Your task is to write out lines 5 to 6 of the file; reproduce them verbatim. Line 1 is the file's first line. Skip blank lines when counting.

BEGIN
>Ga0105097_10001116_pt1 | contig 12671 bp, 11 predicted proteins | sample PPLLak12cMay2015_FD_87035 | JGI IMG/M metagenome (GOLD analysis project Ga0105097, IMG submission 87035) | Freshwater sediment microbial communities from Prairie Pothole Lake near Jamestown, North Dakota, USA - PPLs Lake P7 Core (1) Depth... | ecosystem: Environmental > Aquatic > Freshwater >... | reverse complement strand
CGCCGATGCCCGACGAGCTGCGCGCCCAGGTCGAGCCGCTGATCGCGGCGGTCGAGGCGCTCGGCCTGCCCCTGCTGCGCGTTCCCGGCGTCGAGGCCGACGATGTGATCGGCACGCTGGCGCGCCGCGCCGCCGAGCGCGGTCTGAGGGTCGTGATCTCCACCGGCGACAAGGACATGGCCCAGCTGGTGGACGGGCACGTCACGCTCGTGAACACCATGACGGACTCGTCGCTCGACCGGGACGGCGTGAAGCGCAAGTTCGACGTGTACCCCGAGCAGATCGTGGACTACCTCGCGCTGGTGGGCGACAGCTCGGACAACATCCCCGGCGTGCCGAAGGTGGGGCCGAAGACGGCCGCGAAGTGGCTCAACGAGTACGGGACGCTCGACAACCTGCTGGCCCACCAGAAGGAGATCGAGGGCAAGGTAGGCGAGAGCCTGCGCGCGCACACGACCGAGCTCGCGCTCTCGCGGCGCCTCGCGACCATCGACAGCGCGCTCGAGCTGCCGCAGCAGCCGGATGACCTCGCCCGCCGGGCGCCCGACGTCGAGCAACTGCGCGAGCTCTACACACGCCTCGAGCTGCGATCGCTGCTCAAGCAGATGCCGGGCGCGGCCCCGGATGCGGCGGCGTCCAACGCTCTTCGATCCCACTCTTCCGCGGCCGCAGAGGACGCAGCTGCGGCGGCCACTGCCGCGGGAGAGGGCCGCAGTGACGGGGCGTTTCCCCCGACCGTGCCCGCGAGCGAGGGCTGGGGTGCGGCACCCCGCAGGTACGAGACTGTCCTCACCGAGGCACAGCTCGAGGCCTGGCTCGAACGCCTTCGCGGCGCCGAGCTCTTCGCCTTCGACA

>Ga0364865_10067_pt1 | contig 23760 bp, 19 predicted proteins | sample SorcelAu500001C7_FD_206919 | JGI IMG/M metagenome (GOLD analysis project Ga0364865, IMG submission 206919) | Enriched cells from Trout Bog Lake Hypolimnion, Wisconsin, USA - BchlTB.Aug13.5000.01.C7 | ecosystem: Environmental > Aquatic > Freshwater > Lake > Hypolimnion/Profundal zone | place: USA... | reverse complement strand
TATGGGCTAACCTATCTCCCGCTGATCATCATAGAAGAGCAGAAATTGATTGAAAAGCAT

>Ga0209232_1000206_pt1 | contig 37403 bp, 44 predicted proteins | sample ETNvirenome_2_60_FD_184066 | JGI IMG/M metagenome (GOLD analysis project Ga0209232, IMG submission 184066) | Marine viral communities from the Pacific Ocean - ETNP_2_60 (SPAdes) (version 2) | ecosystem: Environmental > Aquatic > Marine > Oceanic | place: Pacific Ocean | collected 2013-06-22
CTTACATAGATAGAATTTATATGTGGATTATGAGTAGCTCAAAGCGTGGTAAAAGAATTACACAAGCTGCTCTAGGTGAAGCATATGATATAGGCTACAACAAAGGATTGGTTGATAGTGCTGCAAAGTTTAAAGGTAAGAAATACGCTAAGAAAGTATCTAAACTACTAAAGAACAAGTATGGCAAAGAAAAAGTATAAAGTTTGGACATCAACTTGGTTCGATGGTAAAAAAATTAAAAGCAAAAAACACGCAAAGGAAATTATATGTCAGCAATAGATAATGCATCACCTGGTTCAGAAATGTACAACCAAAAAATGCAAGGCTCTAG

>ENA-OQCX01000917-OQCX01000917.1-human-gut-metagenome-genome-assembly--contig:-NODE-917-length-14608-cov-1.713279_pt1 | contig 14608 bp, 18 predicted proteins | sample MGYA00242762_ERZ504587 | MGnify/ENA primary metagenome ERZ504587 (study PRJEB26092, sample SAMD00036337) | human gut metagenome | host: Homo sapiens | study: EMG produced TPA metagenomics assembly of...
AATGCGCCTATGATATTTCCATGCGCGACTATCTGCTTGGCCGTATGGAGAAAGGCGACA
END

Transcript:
>Ga0209232_1000206_pt1 | contig 37403 bp, 44 predicted proteins | sample ETNvirenome_2_60_FD_184066 | JGI IMG/M metagenome (GOLD analysis project Ga0209232, IMG submission 184066) | Marine viral communities from the Pacific Ocean - ETNP_2_60 (SPAdes) (version 2) | ecosystem: Environmental > Aquatic > Marine > Oceanic | place: Pacific Ocean | collected 2013-06-22
CTTACATAGATAGAATTTATATGTGGATTATGAGTAGCTCAAAGCGTGGTAAAAGAATTACACAAGCTGCTCTAGGTGAAGCATATGATATAGGCTACAACAAAGGATTGGTTGATAGTGCTGCAAAGTTTAAAGGTAAGAAATACGCTAAGAAAGTATCTAAACTACTAAAGAACAAGTATGGCAAAGAAAAAGTATAAAGTTTGGACATCAACTTGGTTCGATGGTAAAAAAATTAAAAGCAAAAAACACGCAAAGGAAATTATATGTCAGCAATAGATAATGCATCACCTGGTTCAGAAATGTACAACCAAAAAATGCAAGGCTCTAG